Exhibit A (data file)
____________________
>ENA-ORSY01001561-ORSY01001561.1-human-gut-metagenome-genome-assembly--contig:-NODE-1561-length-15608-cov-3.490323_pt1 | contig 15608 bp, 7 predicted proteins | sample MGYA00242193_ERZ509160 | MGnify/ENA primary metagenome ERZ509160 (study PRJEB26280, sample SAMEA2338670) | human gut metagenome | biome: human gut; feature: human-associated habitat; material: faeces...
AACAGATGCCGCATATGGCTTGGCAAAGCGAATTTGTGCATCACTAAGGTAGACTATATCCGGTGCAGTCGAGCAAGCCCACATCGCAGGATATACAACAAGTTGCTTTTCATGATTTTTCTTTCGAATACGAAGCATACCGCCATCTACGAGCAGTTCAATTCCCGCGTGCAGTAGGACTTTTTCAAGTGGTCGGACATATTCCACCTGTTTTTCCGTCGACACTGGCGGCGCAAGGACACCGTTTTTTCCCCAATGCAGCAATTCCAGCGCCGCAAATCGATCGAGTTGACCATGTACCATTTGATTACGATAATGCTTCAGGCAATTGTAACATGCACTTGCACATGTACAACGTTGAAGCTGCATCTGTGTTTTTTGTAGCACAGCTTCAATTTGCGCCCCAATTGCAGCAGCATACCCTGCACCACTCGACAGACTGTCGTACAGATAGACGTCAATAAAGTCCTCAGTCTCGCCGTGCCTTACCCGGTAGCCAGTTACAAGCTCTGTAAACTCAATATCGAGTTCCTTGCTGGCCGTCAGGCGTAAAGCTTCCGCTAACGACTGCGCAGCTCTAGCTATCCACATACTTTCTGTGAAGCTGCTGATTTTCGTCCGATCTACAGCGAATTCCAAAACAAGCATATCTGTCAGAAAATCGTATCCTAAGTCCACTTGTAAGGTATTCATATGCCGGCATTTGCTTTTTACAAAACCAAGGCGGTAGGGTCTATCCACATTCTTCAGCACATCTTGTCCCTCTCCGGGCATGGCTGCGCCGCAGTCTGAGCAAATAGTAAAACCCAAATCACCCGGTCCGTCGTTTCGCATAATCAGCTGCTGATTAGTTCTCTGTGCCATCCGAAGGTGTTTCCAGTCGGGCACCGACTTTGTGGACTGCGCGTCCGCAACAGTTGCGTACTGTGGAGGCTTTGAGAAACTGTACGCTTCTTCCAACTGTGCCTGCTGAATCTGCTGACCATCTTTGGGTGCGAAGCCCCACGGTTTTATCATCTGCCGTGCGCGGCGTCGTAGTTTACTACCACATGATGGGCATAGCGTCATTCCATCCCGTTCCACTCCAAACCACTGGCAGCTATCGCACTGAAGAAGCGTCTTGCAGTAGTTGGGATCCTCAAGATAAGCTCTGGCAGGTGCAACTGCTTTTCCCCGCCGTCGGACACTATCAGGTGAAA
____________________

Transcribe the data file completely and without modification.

>ENA-ORSY01001561-ORSY01001561.1-human-gut-metagenome-genome-assembly--contig:-NODE-1561-length-15608-cov-3.490323_pt1 | contig 15608 bp, 7 predicted proteins | sample MGYA00242193_ERZ509160 | MGnify/ENA primary metagenome ERZ509160 (study PRJEB26280, sample SAMEA2338670) | human gut metagenome | biome: human gut; feature: human-associated habitat; material: faeces...
AACAGATGCCGCATATGGCTTGGCAAAGCGAATTTGTGCATCACTAAGGTAGACTATATCCGGTGCAGTCGAGCAAGCCCACATCGCAGGATATACAACAAGTTGCTTTTCATGATTTTTCTTTCGAATACGAAGCATACCGCCATCTACGAGCAGTTCAATTCCCGCGTGCAGTAGGACTTTTTCAAGTGGTCGGACATATTCCACCTGTTTTTCCGTCGACACTGGCGGCGCAAGGACACCGTTTTTTCCCCAATGCAGCAATTCCAGCGCCGCAAATCGATCGAGTTGACCATGTACCATTTGATTACGATAATGCTTCAGGCAATTGTAACATGCACTTGCACATGTACAACGTTGAAGCTGCATCTGTGTTTTTTGTAGCACAGCTTCAATTTGCGCCCCAATTGCAGCAGCATACCCTGCACCACTCGACAGACTGTCGTACAGATAGACGTCAATAAAGTCCTCAGTCTCGCCGTGCCTTACCCGGTAGCCAGTTACAAGCTCTGTAAACTCAATATCGAGTTCCTTGCTGGCCGTCAGGCGTAAAGCTTCCGCTAACGACTGCGCAGCTCTAGCTATCCACATACTTTCTGTGAAGCTGCTGATTTTCGTCCGATCTACAGCGAATTCCAAAACAAGCATATCTGTCAGAAAATCGTATCCTAAGTCCACTTGTAAGGTATTCATATGCCGGCATTTGCTTTTTACAAAACCAAGGCGGTAGGGTCTATCCACATTCTTCAGCACATCTTGTCCCTCTCCGGGCATGGCTGCGCCGCAGTCTGAGCAAATAGTAAAACCCAAATCACCCGGTCCGTCGTTTCGCATAATCAGCTGCTGATTAGTTCTCTGTGCCATCCGAAGGTGTTTCCAGTCGGGCACCGACTTTGTGGACTGCGCGTCCGCAACAGTTGCGTACTGTGGAGGCTTTGAGAAACTGTACGCTTCTTCCAACTGTGCCTGCTGAATCTGCTGACCATCTTTGGGTGCGAAGCCCCACGGTTTTATCATCTGCCGTGCGCGGCGTCGTAGTTTACTACCACATGATGGGCATAGCGTCATTCCATCCCGTTCCACTCCAAACCACTGGCAGCTATCGCACTGAAGAAGCGTCTTGCAGTAGTTGGGATCCTCAAGATAAGCTCTGGCAGGTGCAACTGCTTTTCCCCGCCGTCGGACACTATCAGGTGAAA